I've recently learned about the existence of dot product and I was wanted to know how to determine the value range between two normalized vectors.

  • \$\begingroup\$ Not sure I understand the question. Is this what you're looking for: chortle.ccsu.edu/vectorlessons/vch09/vch09_6.html ? \$\endgroup\$ – Sean Middleditch Jan 31 '19 at 2:44
  • \$\begingroup\$ Normalized vectors are between -1:1, and the dot product is ax*bx+ay*by It's fairly straight forward. \$\endgroup\$ – Sidar Jan 31 '19 at 4:02

The dot product of two normalized (unit) vectors will be a scalar value between -1 and 1.

Common useful interpretations of this value are

  • when it is 0, the two vectors are perpendicular (that is, forming a 90 degree angle with each other)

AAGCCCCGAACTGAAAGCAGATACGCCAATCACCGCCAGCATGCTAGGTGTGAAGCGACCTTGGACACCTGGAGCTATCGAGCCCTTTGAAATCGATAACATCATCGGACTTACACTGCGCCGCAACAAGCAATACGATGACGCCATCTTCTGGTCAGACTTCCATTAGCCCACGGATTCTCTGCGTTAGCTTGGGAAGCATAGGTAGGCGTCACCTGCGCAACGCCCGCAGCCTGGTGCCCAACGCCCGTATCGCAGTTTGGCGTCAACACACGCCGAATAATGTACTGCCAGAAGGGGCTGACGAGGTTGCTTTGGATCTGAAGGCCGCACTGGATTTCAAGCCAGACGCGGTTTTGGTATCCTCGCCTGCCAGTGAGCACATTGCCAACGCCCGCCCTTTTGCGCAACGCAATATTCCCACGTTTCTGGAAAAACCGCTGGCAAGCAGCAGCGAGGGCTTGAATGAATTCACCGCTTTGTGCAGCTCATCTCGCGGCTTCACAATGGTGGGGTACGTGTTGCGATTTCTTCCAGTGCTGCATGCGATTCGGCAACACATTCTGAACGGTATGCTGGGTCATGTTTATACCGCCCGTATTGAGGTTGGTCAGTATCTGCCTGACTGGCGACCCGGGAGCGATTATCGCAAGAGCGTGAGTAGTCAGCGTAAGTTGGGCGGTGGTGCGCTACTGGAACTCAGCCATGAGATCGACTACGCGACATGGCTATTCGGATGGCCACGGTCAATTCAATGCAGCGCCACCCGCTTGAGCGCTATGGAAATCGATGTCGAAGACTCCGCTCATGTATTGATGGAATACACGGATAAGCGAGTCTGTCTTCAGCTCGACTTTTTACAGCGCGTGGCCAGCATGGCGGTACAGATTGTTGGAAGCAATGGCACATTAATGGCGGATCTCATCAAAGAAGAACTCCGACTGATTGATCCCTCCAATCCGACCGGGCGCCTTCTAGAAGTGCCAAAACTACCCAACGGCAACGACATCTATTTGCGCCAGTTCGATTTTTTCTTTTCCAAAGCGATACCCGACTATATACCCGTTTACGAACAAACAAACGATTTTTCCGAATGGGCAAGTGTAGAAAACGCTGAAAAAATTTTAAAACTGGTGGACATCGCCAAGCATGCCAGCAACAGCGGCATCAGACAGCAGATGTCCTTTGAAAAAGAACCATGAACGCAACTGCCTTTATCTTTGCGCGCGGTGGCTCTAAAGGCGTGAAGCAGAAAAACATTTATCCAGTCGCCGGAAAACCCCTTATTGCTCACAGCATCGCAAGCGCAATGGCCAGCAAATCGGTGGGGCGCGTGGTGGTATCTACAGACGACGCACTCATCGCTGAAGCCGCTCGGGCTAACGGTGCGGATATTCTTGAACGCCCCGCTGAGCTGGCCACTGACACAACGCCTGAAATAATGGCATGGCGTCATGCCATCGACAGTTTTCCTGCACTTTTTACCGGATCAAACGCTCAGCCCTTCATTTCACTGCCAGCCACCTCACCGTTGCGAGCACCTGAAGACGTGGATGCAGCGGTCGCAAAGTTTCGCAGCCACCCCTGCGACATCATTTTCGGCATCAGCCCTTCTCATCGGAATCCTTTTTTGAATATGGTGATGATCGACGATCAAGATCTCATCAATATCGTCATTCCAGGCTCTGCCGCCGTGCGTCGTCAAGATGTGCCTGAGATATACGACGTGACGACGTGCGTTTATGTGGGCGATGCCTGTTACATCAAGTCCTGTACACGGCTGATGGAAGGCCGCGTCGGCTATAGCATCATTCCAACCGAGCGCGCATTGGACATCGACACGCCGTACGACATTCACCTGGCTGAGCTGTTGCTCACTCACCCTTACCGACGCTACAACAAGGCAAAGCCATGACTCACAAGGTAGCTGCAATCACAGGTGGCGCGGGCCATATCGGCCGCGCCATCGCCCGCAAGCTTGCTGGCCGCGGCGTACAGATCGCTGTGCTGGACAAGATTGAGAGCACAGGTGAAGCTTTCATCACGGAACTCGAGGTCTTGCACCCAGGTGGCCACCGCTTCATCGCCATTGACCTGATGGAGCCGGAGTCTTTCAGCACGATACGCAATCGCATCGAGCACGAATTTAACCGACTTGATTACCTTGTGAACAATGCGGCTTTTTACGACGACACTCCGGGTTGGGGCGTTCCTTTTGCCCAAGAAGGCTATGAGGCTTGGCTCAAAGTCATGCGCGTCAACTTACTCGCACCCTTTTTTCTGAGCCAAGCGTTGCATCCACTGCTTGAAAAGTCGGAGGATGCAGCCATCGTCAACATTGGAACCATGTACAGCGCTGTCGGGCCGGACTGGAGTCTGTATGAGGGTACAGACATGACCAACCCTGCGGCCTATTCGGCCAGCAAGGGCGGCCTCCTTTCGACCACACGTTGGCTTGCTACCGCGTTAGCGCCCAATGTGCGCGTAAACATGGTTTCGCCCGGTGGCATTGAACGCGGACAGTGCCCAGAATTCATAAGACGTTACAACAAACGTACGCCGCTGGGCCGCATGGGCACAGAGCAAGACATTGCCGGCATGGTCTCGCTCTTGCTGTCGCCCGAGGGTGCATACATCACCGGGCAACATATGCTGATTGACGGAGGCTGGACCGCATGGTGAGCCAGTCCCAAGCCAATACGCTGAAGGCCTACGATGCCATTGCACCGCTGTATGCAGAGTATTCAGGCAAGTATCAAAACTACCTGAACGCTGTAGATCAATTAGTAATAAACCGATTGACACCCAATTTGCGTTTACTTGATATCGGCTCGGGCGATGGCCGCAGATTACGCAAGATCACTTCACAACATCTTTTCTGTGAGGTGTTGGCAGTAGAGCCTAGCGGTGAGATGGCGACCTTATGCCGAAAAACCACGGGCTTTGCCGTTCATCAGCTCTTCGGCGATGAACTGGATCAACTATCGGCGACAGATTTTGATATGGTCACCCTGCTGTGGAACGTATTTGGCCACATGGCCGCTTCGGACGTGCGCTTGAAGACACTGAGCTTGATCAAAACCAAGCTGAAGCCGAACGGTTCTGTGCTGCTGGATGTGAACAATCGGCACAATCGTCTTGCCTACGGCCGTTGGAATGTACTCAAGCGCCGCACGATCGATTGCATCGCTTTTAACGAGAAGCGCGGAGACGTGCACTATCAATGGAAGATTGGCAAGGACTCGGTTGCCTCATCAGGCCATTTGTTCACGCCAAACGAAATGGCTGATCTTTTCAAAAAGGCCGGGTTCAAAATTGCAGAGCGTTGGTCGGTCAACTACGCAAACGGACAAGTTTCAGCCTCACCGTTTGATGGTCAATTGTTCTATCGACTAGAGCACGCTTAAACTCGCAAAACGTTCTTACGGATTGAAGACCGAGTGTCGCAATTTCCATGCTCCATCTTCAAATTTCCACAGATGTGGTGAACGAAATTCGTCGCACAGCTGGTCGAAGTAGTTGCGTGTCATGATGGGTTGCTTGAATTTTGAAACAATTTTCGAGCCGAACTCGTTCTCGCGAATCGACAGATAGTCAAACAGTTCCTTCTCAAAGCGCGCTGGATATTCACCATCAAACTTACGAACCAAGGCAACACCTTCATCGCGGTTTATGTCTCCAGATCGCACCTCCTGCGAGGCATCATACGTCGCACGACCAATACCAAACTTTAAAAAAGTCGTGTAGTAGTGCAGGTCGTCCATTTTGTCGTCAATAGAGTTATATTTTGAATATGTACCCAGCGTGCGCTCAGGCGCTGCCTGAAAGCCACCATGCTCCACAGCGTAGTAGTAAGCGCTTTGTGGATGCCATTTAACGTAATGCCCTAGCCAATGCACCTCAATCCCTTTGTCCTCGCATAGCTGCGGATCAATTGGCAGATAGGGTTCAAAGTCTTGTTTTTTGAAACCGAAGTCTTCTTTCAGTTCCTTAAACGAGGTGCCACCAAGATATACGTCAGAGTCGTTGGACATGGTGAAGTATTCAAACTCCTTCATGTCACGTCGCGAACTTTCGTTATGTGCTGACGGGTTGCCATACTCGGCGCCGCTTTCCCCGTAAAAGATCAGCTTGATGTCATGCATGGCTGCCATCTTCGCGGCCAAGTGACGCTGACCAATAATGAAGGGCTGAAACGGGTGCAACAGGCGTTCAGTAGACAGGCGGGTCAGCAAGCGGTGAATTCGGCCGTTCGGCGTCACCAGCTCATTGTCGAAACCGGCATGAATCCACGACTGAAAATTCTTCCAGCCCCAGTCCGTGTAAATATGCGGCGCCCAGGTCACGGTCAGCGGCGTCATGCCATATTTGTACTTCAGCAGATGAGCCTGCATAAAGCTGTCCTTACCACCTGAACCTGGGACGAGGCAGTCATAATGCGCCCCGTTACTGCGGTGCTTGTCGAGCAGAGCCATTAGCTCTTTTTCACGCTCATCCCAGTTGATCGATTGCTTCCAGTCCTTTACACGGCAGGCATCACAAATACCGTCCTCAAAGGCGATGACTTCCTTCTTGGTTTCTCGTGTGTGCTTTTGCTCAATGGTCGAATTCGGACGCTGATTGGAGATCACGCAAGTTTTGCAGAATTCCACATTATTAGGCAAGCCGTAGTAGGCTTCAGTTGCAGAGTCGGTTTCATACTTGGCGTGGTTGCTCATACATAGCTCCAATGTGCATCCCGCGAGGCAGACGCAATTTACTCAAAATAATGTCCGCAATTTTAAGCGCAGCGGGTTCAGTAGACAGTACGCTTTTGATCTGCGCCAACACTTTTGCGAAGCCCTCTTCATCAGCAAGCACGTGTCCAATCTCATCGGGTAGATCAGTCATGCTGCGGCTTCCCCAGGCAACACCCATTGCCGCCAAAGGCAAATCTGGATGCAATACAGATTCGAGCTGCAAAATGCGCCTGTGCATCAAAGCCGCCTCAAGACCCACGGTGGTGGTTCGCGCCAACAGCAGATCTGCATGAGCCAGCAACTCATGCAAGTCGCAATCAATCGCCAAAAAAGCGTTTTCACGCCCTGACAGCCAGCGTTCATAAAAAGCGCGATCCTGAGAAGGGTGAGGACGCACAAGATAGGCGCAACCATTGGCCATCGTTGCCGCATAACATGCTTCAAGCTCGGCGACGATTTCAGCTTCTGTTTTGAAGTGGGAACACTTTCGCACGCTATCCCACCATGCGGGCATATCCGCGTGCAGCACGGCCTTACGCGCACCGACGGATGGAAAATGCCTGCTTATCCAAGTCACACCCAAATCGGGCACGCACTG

• when it is 1, the vectors are parallel ("facing the same direction") and
  • when it is -1, the vectors are anti-parallel ("facing opposite directions")

Because the dot product is, geometrically, the product of the magnitudes of the vectors and the cosine of the angle between them (\$\vert{a}\vert\vert{b}\vert \cos{\theta} \$) it also useful for finding \$\theta\$: it's just \$\arccos{(a \cdot b)}\$ since the magnitudes of the vectors are both one.

You may also be interested in interpretations of the dot product between non-normalized vectors, which is discussed in this related question.

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